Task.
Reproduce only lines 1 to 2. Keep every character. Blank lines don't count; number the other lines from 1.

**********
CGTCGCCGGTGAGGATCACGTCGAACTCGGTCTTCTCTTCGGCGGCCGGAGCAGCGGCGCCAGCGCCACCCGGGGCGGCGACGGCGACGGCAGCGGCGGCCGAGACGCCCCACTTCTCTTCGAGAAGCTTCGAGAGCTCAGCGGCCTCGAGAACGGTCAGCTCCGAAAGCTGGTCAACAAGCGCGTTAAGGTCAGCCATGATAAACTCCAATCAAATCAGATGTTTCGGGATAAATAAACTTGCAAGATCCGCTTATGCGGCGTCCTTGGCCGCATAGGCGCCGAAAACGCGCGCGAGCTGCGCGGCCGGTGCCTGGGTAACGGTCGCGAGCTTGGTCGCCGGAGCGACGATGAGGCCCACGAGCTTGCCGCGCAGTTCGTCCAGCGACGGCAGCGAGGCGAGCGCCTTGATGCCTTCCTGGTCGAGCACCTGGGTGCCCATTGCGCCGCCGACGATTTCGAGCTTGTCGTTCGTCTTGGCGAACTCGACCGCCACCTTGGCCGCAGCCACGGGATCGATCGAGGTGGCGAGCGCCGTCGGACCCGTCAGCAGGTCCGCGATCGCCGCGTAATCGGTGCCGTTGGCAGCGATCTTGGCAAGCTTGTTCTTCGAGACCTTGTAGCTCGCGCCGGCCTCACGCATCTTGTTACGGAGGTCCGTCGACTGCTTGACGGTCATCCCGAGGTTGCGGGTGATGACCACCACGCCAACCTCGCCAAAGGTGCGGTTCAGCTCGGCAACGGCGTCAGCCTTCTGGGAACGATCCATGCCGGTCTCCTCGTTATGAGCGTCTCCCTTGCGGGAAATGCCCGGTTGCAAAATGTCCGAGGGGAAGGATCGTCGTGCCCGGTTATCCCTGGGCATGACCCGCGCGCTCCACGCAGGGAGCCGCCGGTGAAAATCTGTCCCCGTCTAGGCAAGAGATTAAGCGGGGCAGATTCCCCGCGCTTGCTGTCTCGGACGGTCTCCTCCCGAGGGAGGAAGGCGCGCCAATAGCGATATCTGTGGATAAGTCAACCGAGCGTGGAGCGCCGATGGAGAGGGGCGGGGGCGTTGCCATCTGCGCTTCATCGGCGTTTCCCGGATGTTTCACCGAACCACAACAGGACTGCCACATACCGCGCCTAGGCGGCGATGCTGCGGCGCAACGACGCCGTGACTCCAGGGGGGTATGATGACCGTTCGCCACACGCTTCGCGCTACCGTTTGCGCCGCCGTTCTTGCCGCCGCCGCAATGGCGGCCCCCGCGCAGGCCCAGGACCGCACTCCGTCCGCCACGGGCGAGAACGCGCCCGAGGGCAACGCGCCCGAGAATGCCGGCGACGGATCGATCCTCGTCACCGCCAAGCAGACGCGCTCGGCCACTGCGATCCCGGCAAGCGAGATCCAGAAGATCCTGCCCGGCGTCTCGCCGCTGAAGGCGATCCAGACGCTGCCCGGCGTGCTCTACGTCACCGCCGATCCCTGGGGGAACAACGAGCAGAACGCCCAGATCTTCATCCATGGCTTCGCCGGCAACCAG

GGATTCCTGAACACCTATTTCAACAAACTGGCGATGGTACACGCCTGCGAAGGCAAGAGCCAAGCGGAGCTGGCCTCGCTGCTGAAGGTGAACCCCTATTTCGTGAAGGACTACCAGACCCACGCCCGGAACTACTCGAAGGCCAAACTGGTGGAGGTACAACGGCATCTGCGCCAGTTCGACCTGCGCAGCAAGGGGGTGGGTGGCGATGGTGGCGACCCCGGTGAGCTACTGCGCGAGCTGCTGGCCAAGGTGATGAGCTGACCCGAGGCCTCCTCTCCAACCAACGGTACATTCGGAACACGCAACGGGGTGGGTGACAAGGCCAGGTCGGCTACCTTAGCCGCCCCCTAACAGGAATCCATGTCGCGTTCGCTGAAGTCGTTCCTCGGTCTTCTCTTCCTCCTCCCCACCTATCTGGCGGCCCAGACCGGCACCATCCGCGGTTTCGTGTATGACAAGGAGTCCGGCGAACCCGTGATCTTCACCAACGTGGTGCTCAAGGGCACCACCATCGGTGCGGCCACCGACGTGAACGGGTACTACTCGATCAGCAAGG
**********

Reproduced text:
CGTCGCCGGTGAGGATCACGTCGAACTCGGTCTTCTCTTCGGCGGCCGGAGCAGCGGCGCCAGCGCCACCCGGGGCGGCGACGGCGACGGCAGCGGCGGCCGAGACGCCCCACTTCTCTTCGAGAAGCTTCGAGAGCTCAGCGGCCTCGAGAACGGTCAGCTCCGAAAGCTGGTCAACAAGCGCGTTAAGGTCAGCCATGATAAACTCCAATCAAATCAGATGTTTCGGGATAAATAAACTTGCAAGATCCGCTTATGCGGCGTCCTTGGCCGCATAGGCGCCGAAAACGCGCGCGAGCTGCGCGGCCGGTGCCTGGGTAACGGTCGCGAGCTTGGTCGCCGGAGCGACGATGAGGCCCACGAGCTTGCCGCGCAGTTCGTCCAGCGACGGCAGCGAGGCGAGCGCCTTGATGCCTTCCTGGTCGAGCACCTGGGTGCCCATTGCGCCGCCGACGATTTCGAGCTTGTCGTTCGTCTTGGCGAACTCGACCGCCACCTTGGCCGCAGCCACGGGATCGATCGAGGTGGCGAGCGCCGTCGGACCCGTCAGCAGGTCCGCGATCGCCGCGTAATCGGTGCCGTTGGCAGCGATCTTGGCAAGCTTGTTCTTCGAGACCTTGTAGCTCGCGCCGGCCTCACGCATCTTGTTACGGAGGTCCGTCGACTGCTTGACGGTCATCCCGAGGTTGCGGGTGATGACCACCACGCCAACCTCGCCAAAGGTGCGGTTCAGCTCGGCAACGGCGTCAGCCTTCTGGGAACGATCCATGCCGGTCTCCTCGTTATGAGCGTCTCCCTTGCGGGAAATGCCCGGTTGCAAAATGTCCGAGGGGAAGGATCGTCGTGCCCGGTTATCCCTGGGCATGACCCGCGCGCTCCACGCAGGGAGCCGCCGGTGAAAATCTGTCCCCGTCTAGGCAAGAGATTAAGCGGGGCAGATTCCCCGCGCTTGCTGTCTCGGACGGTCTCCTCCCGAGGGAGGAAGGCGCGCCAATAGCGATATCTGTGGATAAGTCAACCGAGCGTGGAGCGCCGATGGAGAGGGGCGGGGGCGTTGCCATCTGCGCTTCATCGGCGTTTCCCGGATGTTTCACCGAACCACAACAGGACTGCCACATACCGCGCCTAGGCGGCGATGCTGCGGCGCAACGACGCCGTGACTCCAGGGGGGTATGATGACCGTTCGCCACACGCTTCGCGCTACCGTTTGCGCCGCCGTTCTTGCCGCCGCCGCAATGGCGGCCCCCGCGCAGGCCCAGGACCGCACTCCGTCCGCCACGGGCGAGAACGCGCCCGAGGGCAACGCGCCCGAGAATGCCGGCGACGGATCGATCCTCGTCACCGCCAAGCAGACGCGCTCGGCCACTGCGATCCCGGCAAGCGAGATCCAGAAGATCCTGCCCGGCGTCTCGCCGCTGAAGGCGATCCAGACGCTGCCCGGCGTGCTCTACGTCACCGCCGATCCCTGGGGGAACAACGAGCAGAACGCCCAGATCTTCATCCATGGCTTCGCCGGCAACCAG

GGATTCCTGAACACCTATTTCAACAAACTGGCGATGGTACACGCCTGCGAAGGCAAGAGCCAAGCGGAGCTGGCCTCGCTGCTGAAGGTGAACCCCTATTTCGTGAAGGACTACCAGACCCACGCCCGGAACTACTCGAAGGCCAAACTGGTGGAGGTACAACGGCATCTGCGCCAGTTCGACCTGCGCAGCAAGGGGGTGGGTGGCGATGGTGGCGACCCCGGTGAGCTACTGCGCGAGCTGCTGGCCAAGGTGATGAGCTGACCCGAGGCCTCCTCTCCAACCAACGGTACATTCGGAACACGCAACGGGGTGGGTGACAAGGCCAGGTCGGCTACCTTAGCCGCCCCCTAACAGGAATCCATGTCGCGTTCGCTGAAGTCGTTCCTCGGTCTTCTCTTCCTCCTCCCCACCTATCTGGCGGCCCAGACCGGCACCATCCGCGGTTTCGTGTATGACAAGGAGTCCGGCGAACCCGTGATCTTCACCAACGTGGTGCTCAAGGGCACCACCATCGGTGCGGCCACCGACGTGAACGGGTACTACTCGATCAGCAAGG